This is, I hope, going to be an on-going record of my progress in researching a family tree from scratch. This recurring section of my blog will record my research highs, lows, successes and failures, brick walls and hopefully their demolition. I have no set timetable to complete this, so there may be gaps of several weeks between updates. But finally I aim to piece together the history of my husband’s family and write some individual stories. Part 1 describes the preliminary phase of my research.
This particular project is inspired by my mother-in-law. A few weeks ago she announced she had a family bible, complete with a record of a couple’s marriage and the births and deaths of their children. There was also a series of non-conformist quarterly meeting cards. She was unclear exactly how they connected to her and so she loaned me the impressively weighty Victorian tome to see if I could discover more. Within days she added to this treasure, with the discovery of a totally unrelated bundle of documents containing assorted certificates, an apprentice indenture, baptism and burial documentation, and a will linking to various branches of her maternal and paternal line along with some others connected to my now deceased father-in-law’s family.
19th century family bible
So a wealth of documents to get me started, far more than other families I have researched. I feel a bit like a kid in a sweet-shop – so many choices. But I am focussing on one branch at a time rather than adopting a scattergun approach. And I am being disciplined in recording my information sources, as well as any searches (both succesful and unsuccesful), far more so than when I started our researching my family tree. Hopefully this will save time as I progress.
With this in mind my first line of research is my mother-in-law’s paternal line, starting with her father William John Haynes. The reason for starting here is that his is the most complete set of documents in the parcel of papers, with his birth, marriage and death certificates along with various other papers chronicling the key stages of his life. The bible does not relate to this branch of the family.
William Haynes’ birth certificate states that he was born on 27 February 1904 at Elford Hill, Eccleshall, Staffordshire. He was the son of master wheelwright, Joseph Thomas Haynes and his wife Maria (neé Yates). By the time of William’s marriage to Ada Eardley on 15 September 1929, William’s father was described as a funeral undertaker. This information was a catalyst for a rather unusual memory for my mother-in-law. She recalled staying at her grandfather’s house and sleeping in a bedroom full of shrouds! According to GRO indexes he died in 1958, in his early 90’s.
A preliminary search revealed that J Haynes undertakers still exists at Eccleshall, with the website providing a brief resumé of the buisness. So in my later research I intend exploring the life and business of Joseph Thomas Haynes.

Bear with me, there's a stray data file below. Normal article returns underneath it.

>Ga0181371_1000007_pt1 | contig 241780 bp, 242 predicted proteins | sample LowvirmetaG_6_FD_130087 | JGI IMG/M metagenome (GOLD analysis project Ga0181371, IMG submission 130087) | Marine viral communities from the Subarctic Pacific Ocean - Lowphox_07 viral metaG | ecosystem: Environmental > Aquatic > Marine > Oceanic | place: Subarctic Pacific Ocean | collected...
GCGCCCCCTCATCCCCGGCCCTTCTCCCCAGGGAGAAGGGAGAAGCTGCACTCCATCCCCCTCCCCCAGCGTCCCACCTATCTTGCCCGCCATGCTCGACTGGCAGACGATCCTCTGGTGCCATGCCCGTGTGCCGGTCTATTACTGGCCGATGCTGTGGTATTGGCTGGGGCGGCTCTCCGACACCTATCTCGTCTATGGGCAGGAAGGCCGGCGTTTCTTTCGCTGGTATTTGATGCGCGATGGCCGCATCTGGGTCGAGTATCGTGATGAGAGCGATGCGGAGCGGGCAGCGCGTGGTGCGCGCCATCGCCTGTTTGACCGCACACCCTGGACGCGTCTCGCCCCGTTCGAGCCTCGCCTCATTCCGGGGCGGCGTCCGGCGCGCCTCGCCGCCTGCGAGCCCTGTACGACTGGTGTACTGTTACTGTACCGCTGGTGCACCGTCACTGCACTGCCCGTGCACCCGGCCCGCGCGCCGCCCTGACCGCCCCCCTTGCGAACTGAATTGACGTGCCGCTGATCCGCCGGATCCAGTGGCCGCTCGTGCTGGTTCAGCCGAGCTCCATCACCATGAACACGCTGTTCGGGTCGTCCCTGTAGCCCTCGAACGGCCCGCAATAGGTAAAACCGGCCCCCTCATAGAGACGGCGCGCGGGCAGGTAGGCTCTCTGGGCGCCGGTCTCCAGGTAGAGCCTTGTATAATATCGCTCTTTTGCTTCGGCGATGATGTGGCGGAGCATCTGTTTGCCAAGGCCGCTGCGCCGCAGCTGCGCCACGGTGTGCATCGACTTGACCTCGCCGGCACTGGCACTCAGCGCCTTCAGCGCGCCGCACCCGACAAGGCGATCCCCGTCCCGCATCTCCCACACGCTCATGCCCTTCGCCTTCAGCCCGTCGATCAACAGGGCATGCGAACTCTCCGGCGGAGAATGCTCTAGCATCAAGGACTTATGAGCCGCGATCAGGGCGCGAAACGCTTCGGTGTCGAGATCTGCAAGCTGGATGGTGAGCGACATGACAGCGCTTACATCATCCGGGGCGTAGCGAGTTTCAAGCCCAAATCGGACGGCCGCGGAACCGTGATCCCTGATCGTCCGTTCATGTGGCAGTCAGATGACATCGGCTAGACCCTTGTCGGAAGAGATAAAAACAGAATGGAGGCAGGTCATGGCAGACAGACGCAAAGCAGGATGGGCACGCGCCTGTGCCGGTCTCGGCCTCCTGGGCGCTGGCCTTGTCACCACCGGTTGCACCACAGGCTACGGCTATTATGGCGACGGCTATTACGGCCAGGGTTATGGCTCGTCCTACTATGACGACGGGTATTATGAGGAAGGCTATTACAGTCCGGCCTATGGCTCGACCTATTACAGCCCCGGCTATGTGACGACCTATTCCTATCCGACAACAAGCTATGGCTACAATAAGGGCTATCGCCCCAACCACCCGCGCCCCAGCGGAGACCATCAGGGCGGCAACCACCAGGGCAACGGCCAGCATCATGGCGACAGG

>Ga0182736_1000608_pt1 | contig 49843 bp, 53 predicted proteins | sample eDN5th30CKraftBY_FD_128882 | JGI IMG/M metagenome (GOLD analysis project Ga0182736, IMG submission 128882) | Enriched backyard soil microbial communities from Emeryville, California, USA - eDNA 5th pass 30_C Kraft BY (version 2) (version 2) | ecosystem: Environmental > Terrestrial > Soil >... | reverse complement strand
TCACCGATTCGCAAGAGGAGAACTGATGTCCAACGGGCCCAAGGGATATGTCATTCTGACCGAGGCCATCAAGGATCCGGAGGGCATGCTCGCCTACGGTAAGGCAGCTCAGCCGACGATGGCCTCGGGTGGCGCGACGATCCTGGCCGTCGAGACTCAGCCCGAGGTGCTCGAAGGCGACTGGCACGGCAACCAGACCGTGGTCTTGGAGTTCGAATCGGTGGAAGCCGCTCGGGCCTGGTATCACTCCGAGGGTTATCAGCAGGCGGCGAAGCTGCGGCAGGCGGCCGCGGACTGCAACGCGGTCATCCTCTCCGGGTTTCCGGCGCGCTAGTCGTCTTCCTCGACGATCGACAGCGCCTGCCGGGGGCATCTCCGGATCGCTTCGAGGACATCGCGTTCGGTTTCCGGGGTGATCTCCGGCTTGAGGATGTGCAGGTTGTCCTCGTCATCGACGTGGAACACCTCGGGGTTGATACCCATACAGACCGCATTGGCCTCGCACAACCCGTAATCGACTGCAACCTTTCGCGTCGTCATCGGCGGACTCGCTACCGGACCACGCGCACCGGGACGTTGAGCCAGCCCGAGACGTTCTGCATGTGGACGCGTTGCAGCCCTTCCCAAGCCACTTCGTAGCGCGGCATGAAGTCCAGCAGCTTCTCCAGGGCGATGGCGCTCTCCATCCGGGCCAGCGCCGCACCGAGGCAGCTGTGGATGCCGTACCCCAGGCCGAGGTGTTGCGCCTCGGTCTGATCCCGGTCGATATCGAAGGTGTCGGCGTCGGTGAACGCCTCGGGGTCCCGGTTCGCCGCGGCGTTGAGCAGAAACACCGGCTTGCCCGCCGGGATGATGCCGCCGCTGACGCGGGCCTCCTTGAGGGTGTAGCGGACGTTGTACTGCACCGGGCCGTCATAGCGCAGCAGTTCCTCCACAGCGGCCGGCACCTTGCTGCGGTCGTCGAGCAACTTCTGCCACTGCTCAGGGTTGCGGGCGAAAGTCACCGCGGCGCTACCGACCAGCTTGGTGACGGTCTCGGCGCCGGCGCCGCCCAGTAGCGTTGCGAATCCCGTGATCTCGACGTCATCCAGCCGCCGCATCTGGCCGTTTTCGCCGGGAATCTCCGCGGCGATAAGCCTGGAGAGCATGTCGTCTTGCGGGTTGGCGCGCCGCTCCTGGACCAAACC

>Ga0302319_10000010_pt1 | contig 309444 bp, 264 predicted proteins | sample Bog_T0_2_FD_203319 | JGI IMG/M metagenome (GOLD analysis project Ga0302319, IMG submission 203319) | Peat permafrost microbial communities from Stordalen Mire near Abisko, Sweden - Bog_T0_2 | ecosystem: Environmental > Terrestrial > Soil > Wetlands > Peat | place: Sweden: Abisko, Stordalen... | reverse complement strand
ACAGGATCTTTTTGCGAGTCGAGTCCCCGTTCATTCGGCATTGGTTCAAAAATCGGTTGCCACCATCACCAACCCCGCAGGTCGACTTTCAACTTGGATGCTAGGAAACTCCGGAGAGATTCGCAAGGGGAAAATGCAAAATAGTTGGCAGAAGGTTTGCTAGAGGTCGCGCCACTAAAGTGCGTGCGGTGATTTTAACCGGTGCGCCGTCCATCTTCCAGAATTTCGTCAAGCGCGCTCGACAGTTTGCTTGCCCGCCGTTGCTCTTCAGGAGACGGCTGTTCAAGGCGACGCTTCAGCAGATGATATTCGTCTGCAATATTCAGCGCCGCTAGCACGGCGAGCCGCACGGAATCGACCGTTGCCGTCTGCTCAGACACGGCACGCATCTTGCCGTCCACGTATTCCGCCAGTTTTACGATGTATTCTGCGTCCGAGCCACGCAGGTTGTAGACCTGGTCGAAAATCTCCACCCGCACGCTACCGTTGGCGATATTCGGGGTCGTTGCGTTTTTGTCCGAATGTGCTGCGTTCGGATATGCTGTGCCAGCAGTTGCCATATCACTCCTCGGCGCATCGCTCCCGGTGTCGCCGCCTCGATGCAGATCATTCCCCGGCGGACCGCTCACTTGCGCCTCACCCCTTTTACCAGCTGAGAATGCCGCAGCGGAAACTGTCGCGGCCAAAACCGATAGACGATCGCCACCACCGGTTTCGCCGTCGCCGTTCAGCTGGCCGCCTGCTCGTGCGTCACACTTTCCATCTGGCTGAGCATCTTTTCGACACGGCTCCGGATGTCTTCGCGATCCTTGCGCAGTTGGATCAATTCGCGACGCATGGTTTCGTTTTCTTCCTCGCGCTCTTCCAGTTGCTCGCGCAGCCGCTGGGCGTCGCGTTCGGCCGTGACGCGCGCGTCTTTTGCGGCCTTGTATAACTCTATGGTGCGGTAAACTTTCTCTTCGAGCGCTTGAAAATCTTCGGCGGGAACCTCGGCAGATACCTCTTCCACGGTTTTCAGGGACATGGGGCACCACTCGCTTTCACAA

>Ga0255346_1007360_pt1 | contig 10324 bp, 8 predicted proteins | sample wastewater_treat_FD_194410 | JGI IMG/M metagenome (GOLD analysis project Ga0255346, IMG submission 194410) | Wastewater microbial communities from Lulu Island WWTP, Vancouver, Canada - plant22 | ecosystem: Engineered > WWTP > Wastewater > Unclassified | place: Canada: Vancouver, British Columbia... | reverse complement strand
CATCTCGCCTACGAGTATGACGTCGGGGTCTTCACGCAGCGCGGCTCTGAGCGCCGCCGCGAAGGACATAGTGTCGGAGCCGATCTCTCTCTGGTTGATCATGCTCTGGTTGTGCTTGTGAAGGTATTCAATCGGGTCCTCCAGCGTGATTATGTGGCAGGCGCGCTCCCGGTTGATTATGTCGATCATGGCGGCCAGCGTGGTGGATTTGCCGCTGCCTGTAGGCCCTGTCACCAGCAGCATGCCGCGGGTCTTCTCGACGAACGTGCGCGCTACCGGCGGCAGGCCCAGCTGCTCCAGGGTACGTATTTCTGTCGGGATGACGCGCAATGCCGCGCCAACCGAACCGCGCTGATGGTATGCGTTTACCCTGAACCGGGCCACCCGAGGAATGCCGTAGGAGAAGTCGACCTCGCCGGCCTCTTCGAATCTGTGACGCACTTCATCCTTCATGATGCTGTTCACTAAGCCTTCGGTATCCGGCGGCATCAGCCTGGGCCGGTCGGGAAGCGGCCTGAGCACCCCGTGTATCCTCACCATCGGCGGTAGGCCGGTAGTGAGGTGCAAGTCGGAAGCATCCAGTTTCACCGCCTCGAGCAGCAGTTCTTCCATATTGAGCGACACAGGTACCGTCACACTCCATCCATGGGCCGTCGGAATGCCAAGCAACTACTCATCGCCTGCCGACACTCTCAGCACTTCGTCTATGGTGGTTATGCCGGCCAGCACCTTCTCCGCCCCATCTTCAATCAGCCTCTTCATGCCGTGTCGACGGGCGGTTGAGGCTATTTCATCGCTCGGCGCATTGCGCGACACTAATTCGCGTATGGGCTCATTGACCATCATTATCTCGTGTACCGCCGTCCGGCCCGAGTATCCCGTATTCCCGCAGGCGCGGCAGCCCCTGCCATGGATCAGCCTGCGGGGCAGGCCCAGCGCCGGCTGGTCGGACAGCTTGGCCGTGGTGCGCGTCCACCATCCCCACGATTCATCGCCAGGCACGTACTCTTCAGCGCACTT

However, based on the information provided by my mother-in-law, my first week or so’s research has centred around the 1841-1911 census returns and the odd foray into parish records. Using this combination of online sources I have constucted a basic skeleton of a family tree. This is reproduced below.
Haynes Family Tree
The census search has proved fairly routine. No real difficulties tracking back to 1841. I used both the Ancestry and FindMyPast UK sites to do this. The only minor hurdle was finding William’s great grandfather, James Haynes, in the 1851 census. Although he was there in the 1841 census and then from 1861-1871, there was no trace of him in 1851. At this point I consulted on-line parish registers available for Shropshire on FindMyPast. Through the censuses I had located seven possible children
for James Haynes and his wife Ann. I then identified their baptisms in the Parish Registers for the parishes of Edgmond, Longford and Church Aston in Shopshire. This provided the breakthrough. The youngest children bore the surname “Haynes Parker” or “Parker Haynes”. Only the youngest child George was born post-GRO registration. His baptism in 1838 is under the name Haynes-Parker, his GRO registration surname is Parker with Haynes being listed as a middle name.
Eldest child, John, was baptised on 10 January 1824 at Edgmond Parish Church with the surname Parker and no mention of Haynes. From this information it was now easy to locate James in the 1851 census – recorded under the name Parker not Haynes.
It also proved a breakthrough in locating James’ marriage. At the time of the 1851 census James’ mother-in-law Ann Hamlet resided with the James and Ann. The Parish Register of Stoke on Tern, Shropshire has a marriage on 31 March 1823 between James Parker and Ann Hamlet. The Shropshire Parish Registers also provide a possible baptism for James in June 1797 at Lilleshall, illegitimate son of Ann Parker.